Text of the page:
Friday, October 12, 2018

Ridgezilla Returns

Yes....it is a back.  A huge persistent ridge of high pressure that won't go away.    You know its name:
Ridgezilla.

And because of this monstrous high pressure, it won't rain at least for a week.  Our temperatures will be above normal.  Afternoons will have sun.  Absolutely perfect fall weather.

Let's me show you this unnatural creature through a series of upper-level (500 hPa pressure level, about 18,000 ft) maps.

The forecast map for 2 PM Saturday shows a huge ridge of high heights (or pressures) over the northeast Pacific.

 5 PM Monday?  Still there!
 8 AM Wednesday has the ridge in place, but displaced a bit to the east.   Still protecting us from the rain monster.


 And it moves back and strengths at 5 PM Friday.  Wow.


But what about the weather at the surface?   The best thing to look at are ensembles of many forecasts that can help us understand probabilities and uncertainties.  Looking at the 21 forecast National Weather Service GEFS precipitation ensemble at Sea-Tac, it is clear that they are insistent we will get nothing.


The temperature ensembles show a warming trend to near 70F on Wednesday and above-normal temperatures the rest of the period.
Folks...this one is pretty much in the bag... so get outside and enjoy it.  The only issue might be some morning clouds Saturday morning and later in the week.  But those will burn off by lunchtime.
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Announcement:  Initiative 1631 Debate

There will be a debate at UW at 5 PM Tuesday afternoon about the carbon-fee initiative.  Located in room 301 Gowan Hall.   Everyone is invited.  More information below.


And if you want to prep yourself by reading the 38 pages of the initiative, a pdf of it is here.
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Second Announcement:  Wonderful New Book on the 1962 Columbus Day Storm:  The Deadly Wind by John Dodge.  The biggest storm in NW history, well described by a veteran reporter.  More information here



4 comments:

Cary Harmon said...

Your positive reaction to this trend is kind of strange. Here in Bend, we are dry, we have been dry all year, and we don't need 10 more days of dry weather. And I am guessing that many people in the mountains would prefer to see some rain/snow in the next couple weeks, as I think they would normally have. A stretch of warm and dry weather is a mixed bag and more than just a chance to go and enjoy some time at the park.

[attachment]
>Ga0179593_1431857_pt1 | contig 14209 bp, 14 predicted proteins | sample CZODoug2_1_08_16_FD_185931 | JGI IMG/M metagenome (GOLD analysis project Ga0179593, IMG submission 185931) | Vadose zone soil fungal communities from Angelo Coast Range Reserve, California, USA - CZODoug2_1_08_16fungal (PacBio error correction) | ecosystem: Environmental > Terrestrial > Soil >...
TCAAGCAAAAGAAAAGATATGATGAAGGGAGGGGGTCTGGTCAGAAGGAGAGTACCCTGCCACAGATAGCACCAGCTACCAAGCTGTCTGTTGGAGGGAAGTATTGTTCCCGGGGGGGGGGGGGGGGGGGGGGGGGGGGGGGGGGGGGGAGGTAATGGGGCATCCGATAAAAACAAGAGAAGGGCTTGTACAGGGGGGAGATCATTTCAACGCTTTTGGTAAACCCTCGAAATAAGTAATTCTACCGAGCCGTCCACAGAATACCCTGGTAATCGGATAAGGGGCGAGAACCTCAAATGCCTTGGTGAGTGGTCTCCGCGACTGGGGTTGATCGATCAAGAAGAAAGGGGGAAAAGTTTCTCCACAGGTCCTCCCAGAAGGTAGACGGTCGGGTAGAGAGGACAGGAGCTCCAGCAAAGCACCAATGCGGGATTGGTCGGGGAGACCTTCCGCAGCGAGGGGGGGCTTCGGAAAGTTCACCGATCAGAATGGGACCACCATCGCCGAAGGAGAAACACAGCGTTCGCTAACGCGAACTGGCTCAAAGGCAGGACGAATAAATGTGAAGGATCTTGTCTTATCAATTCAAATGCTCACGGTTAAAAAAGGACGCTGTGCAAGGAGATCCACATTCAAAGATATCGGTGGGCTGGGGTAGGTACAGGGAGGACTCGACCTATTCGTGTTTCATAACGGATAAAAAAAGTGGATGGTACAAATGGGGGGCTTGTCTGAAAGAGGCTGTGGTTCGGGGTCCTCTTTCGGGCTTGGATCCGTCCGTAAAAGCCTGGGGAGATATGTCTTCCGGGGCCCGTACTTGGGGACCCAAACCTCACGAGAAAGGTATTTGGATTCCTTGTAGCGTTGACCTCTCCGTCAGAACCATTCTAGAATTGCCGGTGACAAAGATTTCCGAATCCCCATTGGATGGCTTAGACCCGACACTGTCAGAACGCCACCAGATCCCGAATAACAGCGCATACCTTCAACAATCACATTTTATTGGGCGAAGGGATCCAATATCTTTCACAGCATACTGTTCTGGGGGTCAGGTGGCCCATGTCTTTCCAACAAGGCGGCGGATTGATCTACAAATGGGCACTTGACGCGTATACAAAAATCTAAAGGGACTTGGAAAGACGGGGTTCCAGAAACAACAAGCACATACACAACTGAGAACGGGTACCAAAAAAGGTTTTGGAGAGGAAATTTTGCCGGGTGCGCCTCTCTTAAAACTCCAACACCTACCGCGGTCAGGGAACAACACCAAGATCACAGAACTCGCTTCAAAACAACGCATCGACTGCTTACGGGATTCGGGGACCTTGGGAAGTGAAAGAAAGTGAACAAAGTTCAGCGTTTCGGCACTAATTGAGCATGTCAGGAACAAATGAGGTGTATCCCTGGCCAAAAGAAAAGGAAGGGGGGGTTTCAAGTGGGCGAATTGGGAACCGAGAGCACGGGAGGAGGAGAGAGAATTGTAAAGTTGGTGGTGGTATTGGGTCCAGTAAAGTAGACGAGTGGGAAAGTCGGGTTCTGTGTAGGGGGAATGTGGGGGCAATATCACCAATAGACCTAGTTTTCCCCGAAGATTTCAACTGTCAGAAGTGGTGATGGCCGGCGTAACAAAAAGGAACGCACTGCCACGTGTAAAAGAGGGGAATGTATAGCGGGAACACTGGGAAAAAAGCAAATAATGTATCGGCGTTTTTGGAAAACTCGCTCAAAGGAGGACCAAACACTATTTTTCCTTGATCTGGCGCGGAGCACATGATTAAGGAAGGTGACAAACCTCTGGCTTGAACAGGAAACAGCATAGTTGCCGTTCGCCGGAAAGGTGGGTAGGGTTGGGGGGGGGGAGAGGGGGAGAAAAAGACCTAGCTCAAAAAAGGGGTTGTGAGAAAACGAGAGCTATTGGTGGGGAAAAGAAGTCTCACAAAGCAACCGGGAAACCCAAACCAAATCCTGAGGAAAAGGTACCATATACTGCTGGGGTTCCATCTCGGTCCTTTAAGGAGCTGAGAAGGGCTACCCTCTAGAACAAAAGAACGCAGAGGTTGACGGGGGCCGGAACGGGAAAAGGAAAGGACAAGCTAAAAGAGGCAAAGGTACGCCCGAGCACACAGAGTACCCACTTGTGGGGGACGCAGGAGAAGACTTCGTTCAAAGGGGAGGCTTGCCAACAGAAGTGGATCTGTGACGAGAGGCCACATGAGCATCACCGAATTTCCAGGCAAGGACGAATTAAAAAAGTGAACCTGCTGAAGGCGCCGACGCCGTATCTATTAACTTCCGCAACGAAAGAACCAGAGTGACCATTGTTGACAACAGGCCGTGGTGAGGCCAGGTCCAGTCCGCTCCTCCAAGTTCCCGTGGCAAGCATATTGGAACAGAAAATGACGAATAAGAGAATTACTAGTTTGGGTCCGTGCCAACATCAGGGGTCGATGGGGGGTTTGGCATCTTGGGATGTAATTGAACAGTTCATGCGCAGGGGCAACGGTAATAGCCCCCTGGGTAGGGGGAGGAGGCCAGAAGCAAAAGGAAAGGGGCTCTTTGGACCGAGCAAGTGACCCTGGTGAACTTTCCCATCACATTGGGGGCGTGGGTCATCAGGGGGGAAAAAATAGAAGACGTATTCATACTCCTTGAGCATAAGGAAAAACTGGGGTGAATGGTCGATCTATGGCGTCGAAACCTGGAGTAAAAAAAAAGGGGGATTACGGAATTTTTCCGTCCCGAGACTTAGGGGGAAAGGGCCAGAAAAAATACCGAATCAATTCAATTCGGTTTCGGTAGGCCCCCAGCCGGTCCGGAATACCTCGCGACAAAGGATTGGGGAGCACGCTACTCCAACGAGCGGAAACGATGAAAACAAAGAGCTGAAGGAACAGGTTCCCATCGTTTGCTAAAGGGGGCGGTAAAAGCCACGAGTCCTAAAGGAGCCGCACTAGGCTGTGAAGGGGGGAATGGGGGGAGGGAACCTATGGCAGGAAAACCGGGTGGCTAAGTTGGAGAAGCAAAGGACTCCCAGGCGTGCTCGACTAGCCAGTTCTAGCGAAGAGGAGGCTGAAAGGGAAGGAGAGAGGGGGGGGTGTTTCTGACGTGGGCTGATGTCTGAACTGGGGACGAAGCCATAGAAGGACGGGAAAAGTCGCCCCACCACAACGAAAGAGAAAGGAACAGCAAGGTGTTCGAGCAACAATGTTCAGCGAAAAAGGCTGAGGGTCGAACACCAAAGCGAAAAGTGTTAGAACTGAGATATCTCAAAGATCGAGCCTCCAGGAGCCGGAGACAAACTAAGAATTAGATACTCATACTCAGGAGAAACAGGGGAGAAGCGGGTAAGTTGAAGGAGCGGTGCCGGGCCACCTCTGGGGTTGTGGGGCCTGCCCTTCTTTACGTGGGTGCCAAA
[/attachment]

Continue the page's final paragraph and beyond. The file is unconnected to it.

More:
Sally Chang said...

Yes on 1621 because baby steps are better than no steps. Lots of words, lots of spin, lots of alternate truthiness.

Chris Mc said...

No on 1621 because the people already waste enough money lining powerful group leaders pockets.

Here's a babystep. Add a $.15 per gallon tax to fuel then take that money and give it directly to the teachers. Then after those kids that get a proper education get into a position to make changes, they'll be ready.

Baby-boomers are not able to make changes that effect their retirements.

Millennials were brought up wrong (wasteful), but will likely start the change.. hopefully.

Snowflakes are too delicate to make big changes. (Haha maybe not all of them..)

This current generation gets no money for their schools, so they get stuck with common core which is basically an education to pass tests.

Sad thing to watch, even worse to be a part of.

Or just sit back and watch as our country plunges further and further behind the rest of the world..

Even better make it a $.30 federal tax and fund all the kids and NASA!

Ron Sorrell said...

Cary, I sympathize with your drought. But try to take it in stride. What is Cliff to do? Shun the weather? Will that do any good? Might as well enjoy it. The rain will surely come by Halloween as it always does.